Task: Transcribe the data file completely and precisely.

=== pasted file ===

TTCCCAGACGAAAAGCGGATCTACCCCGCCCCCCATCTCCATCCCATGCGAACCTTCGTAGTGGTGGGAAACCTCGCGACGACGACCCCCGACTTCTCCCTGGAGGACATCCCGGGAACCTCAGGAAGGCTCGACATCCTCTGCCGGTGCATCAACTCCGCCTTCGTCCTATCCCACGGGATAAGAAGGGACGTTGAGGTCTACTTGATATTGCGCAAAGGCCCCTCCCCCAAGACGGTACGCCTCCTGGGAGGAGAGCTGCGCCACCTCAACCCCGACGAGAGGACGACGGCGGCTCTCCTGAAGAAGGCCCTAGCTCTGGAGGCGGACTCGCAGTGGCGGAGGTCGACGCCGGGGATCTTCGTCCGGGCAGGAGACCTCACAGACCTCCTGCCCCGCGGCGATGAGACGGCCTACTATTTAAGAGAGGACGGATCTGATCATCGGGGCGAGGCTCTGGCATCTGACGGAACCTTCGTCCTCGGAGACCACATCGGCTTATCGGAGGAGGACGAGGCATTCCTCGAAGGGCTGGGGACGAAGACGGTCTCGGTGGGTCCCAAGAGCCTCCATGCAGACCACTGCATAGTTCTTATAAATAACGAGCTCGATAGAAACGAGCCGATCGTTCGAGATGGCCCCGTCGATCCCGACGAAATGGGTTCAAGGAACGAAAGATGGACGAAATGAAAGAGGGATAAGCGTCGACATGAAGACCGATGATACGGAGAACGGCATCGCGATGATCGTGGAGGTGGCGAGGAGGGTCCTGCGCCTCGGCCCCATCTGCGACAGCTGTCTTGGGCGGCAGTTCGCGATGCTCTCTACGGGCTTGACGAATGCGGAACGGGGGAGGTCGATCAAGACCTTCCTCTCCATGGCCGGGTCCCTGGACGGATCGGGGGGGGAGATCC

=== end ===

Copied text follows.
TTCCCAGACGAAAAGCGGATCTACCCCGCCCCCCATCTCCATCCCATGCGAACCTTCGTAGTGGTGGGAAACCTCGCGACGACGACCCCCGACTTCTCCCTGGAGGACATCCCGGGAACCTCAGGAAGGCTCGACATCCTCTGCCGGTGCATCAACTCCGCCTTCGTCCTATCCCACGGGATAAGAAGGGACGTTGAGGTCTACTTGATATTGCGCAAAGGCCCCTCCCCCAAGACGGTACGCCTCCTGGGAGGAGAGCTGCGCCACCTCAACCCCGACGAGAGGACGACGGCGGCTCTCCTGAAGAAGGCCCTAGCTCTGGAGGCGGACTCGCAGTGGCGGAGGTCGACGCCGGGGATCTTCGTCCGGGCAGGAGACCTCACAGACCTCCTGCCCCGCGGCGATGAGACGGCCTACTATTTAAGAGAGGACGGATCTGATCATCGGGGCGAGGCTCTGGCATCTGACGGAACCTTCGTCCTCGGAGACCACATCGGCTTATCGGAGGAGGACGAGGCATTCCTCGAAGGGCTGGGGACGAAGACGGTCTCGGTGGGTCCCAAGAGCCTCCATGCAGACCACTGCATAGTTCTTATAAATAACGAGCTCGATAGAAACGAGCCGATCGTTCGAGATGGCCCCGTCGATCCCGACGAAATGGGTTCAAGGAACGAAAGATGGACGAAATGAAAGAGGGATAAGCGTCGACATGAAGACCGATGATACGGAGAACGGCATCGCGATGATCGTGGAGGTGGCGAGGAGGGTCCTGCGCCTCGGCCCCATCTGCGACAGCTGTCTTGGGCGGCAGTTCGCGATGCTCTCTACGGGCTTGACGAATGCGGAACGGGGGAGGTCGATCAAGACCTTCCTCTCCATGGCCGGGTCCCTGGACGGATCGGGGGGGGAGATCC